Combining it with steam, rubbing alcohol, or insecticidal dust is recommended.

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Does Bleach Kill Bed Bugs in Laundry?

Using bleach in laundry might offer temporary relief from bed bugs on fabrics, but its effectiveness is constrained.

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While it can kill some bed bugs present in the laundry, it might not reach bugs that are deeply embedded in the folds of clothing or fabrics.

Bed bug eggs are also more likely to survive the laundry process, further limiting the impact of bleach.

Therefore, using bleach in laundry is not a reliable method for complete bed bug eradication.

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How to Use Bleach to Kill Bed Bugs

If you’re considering using bleach as part of your bed bug control strategy, it’s essential to approach the process with caution and follow proper guidelines.

Here are some step-by-step tips on how to use bleach to address bed bug infestations.

How to Use Bleach to Kill Bed Bugs

Prepare the Bleach Solution

  • Before you start, ensure your safety by wearing appropriate protective gear. Put on gloves, and a mask to prevent any direct contact with bleach and its fumes.
  • Carefully follow the label instructions for diluting bleach. A 10% solution is optimal for bed bugs.
  • Only use plain unscented bleach with an EPA-registered label.

Treat Infested Surfaces

  • Locate the areas affected by bed bugs. Pay attention to crevices, cracks, and other hiding spots.
  • Using a spray bottle, apply the diluted bleach solution directly onto the bed bugs you can see.
  • Ensure the area dries completely before reoccupying.

Soak Bedding and Clothes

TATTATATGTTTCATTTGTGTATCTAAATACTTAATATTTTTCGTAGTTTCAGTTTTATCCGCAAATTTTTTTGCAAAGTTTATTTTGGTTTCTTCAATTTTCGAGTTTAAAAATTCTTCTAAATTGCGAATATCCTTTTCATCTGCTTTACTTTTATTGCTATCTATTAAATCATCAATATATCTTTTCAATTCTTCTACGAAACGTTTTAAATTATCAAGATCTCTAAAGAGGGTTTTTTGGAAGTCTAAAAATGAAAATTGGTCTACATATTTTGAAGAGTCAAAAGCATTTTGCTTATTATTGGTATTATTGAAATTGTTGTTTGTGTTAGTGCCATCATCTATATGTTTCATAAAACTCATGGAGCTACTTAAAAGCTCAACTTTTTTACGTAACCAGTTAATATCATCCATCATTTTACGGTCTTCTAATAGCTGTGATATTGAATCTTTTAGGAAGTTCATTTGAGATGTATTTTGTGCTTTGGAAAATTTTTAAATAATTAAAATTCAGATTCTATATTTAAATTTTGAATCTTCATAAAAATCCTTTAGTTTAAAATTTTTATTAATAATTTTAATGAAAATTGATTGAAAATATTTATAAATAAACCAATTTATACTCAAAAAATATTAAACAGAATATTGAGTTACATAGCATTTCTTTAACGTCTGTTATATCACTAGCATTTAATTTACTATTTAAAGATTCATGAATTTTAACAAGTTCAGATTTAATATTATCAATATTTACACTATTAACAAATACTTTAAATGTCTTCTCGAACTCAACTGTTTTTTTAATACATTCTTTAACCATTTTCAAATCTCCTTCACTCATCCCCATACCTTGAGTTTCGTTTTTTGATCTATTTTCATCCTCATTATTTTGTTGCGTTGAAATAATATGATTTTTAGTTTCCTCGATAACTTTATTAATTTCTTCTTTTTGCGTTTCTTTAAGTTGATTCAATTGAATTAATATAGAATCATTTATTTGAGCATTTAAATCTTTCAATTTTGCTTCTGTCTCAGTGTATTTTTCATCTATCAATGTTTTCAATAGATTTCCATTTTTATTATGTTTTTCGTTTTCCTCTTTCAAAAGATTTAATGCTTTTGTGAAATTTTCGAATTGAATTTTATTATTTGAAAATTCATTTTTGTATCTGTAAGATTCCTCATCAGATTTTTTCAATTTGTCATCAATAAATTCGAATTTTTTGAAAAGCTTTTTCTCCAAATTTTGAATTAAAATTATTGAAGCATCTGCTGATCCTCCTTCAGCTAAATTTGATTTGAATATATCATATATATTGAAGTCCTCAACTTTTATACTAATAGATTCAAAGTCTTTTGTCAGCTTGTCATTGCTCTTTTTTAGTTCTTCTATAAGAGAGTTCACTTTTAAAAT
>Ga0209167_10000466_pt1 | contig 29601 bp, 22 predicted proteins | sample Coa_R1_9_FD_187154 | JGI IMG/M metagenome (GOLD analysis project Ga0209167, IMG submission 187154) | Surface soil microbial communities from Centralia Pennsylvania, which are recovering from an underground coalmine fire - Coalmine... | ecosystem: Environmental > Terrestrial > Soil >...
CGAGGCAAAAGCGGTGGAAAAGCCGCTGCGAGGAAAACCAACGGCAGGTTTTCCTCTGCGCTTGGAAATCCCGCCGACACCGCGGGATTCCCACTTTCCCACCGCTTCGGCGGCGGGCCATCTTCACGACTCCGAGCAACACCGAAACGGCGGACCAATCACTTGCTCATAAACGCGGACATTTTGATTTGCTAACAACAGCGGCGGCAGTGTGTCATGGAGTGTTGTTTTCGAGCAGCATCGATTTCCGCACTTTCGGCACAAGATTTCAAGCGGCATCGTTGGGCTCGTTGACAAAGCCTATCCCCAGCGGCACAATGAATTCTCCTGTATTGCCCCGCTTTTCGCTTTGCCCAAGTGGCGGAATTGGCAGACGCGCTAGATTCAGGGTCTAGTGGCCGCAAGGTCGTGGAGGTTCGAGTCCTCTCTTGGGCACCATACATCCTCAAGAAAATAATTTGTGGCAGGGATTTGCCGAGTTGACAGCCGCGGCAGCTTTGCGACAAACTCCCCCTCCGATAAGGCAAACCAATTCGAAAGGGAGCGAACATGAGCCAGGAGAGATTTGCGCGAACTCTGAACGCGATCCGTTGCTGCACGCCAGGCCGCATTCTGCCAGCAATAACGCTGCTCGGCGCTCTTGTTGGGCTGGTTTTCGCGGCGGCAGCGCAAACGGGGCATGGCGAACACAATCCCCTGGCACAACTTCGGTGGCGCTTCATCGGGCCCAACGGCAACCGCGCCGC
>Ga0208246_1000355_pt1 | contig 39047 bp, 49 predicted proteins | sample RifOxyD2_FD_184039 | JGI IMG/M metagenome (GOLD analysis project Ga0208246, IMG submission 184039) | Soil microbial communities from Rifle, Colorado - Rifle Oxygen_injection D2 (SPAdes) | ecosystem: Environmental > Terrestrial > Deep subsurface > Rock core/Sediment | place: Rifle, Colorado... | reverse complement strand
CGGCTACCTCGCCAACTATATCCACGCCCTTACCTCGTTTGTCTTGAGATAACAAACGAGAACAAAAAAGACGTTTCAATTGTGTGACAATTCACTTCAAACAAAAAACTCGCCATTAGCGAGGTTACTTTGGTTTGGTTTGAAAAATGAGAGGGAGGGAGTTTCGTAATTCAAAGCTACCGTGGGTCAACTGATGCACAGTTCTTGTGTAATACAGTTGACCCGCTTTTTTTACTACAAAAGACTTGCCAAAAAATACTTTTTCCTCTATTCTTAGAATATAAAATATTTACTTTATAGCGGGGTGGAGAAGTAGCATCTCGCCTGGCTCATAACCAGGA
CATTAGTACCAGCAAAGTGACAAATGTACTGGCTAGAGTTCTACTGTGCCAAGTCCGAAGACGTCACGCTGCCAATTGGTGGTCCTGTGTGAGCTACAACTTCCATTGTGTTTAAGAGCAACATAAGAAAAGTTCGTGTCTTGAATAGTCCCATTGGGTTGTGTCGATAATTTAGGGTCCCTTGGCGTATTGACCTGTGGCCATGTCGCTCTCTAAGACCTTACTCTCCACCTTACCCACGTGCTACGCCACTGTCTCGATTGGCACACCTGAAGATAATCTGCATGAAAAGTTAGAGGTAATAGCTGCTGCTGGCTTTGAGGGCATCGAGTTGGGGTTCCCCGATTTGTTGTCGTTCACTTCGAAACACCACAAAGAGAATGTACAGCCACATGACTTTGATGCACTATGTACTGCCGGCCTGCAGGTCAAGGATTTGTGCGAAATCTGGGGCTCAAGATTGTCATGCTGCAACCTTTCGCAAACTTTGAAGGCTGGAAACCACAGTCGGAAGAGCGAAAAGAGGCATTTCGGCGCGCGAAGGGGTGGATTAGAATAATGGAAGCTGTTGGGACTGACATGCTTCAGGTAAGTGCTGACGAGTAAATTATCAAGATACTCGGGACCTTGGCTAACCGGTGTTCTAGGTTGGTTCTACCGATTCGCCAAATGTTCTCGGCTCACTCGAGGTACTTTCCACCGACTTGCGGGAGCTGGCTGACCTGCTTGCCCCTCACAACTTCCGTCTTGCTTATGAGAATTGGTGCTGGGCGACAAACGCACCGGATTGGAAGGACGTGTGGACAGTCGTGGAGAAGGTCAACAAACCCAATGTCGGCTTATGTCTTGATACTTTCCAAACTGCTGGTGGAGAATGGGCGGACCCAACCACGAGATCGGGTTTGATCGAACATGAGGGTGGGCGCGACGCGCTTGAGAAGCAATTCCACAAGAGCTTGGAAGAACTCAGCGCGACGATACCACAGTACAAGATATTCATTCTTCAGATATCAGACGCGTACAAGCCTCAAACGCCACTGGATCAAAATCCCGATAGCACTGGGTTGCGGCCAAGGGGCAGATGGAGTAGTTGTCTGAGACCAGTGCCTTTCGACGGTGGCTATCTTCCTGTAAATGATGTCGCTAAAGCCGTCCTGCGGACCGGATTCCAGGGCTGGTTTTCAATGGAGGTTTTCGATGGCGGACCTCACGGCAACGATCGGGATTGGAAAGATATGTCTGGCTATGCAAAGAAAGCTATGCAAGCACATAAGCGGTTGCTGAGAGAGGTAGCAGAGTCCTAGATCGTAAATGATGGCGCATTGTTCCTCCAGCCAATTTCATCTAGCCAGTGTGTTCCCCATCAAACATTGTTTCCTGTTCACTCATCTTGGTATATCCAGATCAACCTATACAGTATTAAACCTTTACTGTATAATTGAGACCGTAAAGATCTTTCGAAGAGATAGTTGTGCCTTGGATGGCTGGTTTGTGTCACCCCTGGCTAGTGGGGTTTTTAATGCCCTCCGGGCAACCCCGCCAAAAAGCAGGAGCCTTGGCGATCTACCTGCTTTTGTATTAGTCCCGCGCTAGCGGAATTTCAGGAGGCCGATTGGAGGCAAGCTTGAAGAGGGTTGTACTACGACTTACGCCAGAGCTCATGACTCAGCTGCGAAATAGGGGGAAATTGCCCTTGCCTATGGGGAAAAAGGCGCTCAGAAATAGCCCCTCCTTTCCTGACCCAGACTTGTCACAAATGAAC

• For bedding and clothes that have come into contact with bed bugs, consider soaking them in a solution of diluted bleach.
  • This can help kill any bed bugs present on the fabric. After soaking wash and dry the items on the hottest settings allowed.
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Does Bleach Repel Bed Bugs?

Unfortunately, bleach does not effectively repel bed bugs for ongoing protection.

While it can kill bed bugs through direct contact, it does not provide any residual repellent effects after application.

Bleach lacks long-term fumigation or vapor activity. Once surfaces are dry, the sodium hypochlorite residues have no lasting impact against bed bugs.

They will not be prevented from re-infesting treated areas.

The chlorine scent from bleach dissipates as soon as it dries. Any bed bugs that were not directly contacted by the liquid bleach itself will not be repelled after application.

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The Risks of Using Bleach to Kill Bed Bugs

While bleach can kill bed bugs, there are some dangers with using it that you should be aware of.

The Risks of Using Bleach to Kill Bed Bugs

Health and Safety Risks

  • The fumes can irritate eyes, skin, and respiratory systems, especially with extensive use in confined, poorly ventilated rooms.
  • For those with asthma or sensitive airways, the fumes may trigger asthma attacks.
  • Bleach can also cause skin and eye burns if the concentrated liquid comes into direct contact with the skin or eyes.

Property Damage Risks

  • There is a risk of property damage if bleach is not used properly.
  • Bleach could discolor or degrade surfaces if not fully rinsed off after application.
  • It’s a good idea to test bleach on a small, discreet area first before treating larger areas.
  • Never mix bleach with flammable chemicals like rubbing alcohol or hydrogen peroxide, as toxic chemical reactions releasing hazardous fumes can occur.

Environmental Risks

  • Bleach can be harmful to the environment if allowed to enter waterways due to its high alkalinity.

Unpleasant Smell

  • Bleach has a harsh, offensive odor that many find unpleasant.
  • The smell can linger in treated rooms even after application.